Top Tips for Small Businesses to Successfully Chase Unpaid Invoices

According to research from the Federation of Small Businesses (FSB), 50,000 business closures could be avoided yearly if payments were made on time. In total, small businesses suffer from £7.4 billion in unpaid invoices according to a recent survey from Capital on Tap.

Handling late payments can be stressful, and asking for money from a customer can also be a little uncomfortable. With this in mind, we have worked with Alex Miles, COO and UK Managing Director at Capital on Tap to share some of her tips for small business owners on how to chase unpaid invoices efficiently. 

1. Set a timeframe – Setting a timeframe for yourself can make it feel more manageable, and also less personal if you feel a little uncomfortable chasing a customer for money.

It’s also important to set your expectations for payment deadlines when you invoice the client, so you’re both on the same page. Most SMEs will opt for a 30-day payment deadline, but think about what will work best for you and your business.

2. Don’t be afraid to check in – It’s not rude to chase your invoices. In the first instance of a late payment, send your customer an email to check if there’s been a problem with processing, remind them it’s overdue, and ask when you can expect the payment.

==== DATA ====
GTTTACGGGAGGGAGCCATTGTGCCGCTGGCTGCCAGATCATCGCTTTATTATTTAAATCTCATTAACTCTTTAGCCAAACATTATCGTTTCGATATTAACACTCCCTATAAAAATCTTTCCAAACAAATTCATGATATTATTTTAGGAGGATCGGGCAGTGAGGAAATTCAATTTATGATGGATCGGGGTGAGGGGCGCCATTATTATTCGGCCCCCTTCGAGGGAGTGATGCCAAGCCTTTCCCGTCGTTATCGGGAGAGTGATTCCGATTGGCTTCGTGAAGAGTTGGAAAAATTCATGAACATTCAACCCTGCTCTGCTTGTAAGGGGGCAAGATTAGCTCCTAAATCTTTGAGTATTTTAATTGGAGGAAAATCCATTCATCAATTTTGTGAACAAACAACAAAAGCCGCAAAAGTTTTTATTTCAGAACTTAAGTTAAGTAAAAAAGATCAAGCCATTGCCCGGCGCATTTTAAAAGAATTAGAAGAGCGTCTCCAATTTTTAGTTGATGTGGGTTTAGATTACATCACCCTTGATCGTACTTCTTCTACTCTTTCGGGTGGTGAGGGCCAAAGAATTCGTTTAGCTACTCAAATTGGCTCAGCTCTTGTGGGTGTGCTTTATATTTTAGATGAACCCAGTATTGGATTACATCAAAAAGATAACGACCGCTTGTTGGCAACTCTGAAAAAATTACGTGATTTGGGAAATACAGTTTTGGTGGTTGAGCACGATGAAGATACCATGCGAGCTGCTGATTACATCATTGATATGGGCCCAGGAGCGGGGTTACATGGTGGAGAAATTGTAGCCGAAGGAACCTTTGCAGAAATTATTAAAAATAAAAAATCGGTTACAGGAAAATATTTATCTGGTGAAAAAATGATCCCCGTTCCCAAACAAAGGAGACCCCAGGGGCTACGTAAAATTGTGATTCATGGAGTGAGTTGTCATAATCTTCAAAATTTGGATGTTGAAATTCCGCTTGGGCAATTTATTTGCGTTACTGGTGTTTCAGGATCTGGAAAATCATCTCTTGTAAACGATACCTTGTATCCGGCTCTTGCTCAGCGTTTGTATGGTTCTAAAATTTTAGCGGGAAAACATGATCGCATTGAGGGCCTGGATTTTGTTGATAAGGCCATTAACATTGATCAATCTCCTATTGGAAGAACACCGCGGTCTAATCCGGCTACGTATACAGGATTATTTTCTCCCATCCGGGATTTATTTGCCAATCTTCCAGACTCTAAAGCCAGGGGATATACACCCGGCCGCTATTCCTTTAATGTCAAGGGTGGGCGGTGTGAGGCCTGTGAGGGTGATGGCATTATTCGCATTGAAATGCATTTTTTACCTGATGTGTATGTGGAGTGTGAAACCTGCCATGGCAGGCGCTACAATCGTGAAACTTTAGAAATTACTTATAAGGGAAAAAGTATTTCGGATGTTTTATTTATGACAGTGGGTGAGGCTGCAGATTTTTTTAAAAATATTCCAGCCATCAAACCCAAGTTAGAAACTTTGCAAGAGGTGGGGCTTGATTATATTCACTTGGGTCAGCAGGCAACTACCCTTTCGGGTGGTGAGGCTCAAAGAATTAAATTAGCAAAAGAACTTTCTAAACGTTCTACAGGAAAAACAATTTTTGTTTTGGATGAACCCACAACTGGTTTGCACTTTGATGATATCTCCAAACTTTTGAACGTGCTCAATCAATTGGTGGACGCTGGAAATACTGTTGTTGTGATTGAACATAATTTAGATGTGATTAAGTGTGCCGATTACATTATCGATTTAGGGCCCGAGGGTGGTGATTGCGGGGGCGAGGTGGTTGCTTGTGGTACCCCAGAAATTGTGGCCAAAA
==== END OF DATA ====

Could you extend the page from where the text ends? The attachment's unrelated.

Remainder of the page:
If they still haven’t paid, send an overdue invoice, and if the problem persists then give them a call. You don’t need to say too much, just explain the overdue invoice and ask when it will be paid.

3. Escalate if needed – If you’ve contacted the customer by both email and phone but they still haven’t paid, then you’ll need to escalate the issue. Warn them that you might stop supply if they don’t pay, and speak to someone more senior in the business if you can.

It’s also worth considering adding a late payment fee or interest rate to your invoices, so if you do come up against a delayed payment, you can charge the customer for the inconvenience.

4. Seek professional help – If the problem persists, you may need to seek professional advice. This might involve using government or local business advice hubs, calling your trade organisation to see what help they can offer, speaking to a solicitor or accountant, or using a mediator to talk things through with the customer.

5. Make sure you’re paying your own invoices on time too – As the age-old saying goes, ‘people in glass houses shouldn’t throw stones,’ and as a business owner yourself, it’s really important to make sure you’re also paying invoices on time. Communication is also key, so if you do find yourself behind on payments, whether that be because of illness, holidays, or other contributing factors, be open and honest with your suppliers so you can fix the problem as quickly as possible. 

Charlotte Giver

Charlotte is the founder and editor-in-chief at Your Coffee Break magazine. She studied English Literature at Fairfield University in Connecticut whilst taking evening classes in journalism at MediaBistro in NYC. She then pursued a BA degree in Public Relations at Bournemouth University in the UK. With a background working in the PR industry in Los Angeles, Barcelona and London, Charlotte then moved on to launching Your Coffee Break from the YCB HQ in London’s Covent Garden and has been running the online magazine for the past 10 years. She is a mother, an avid reader, runner and puts a bit too much effort into perfecting her morning brew.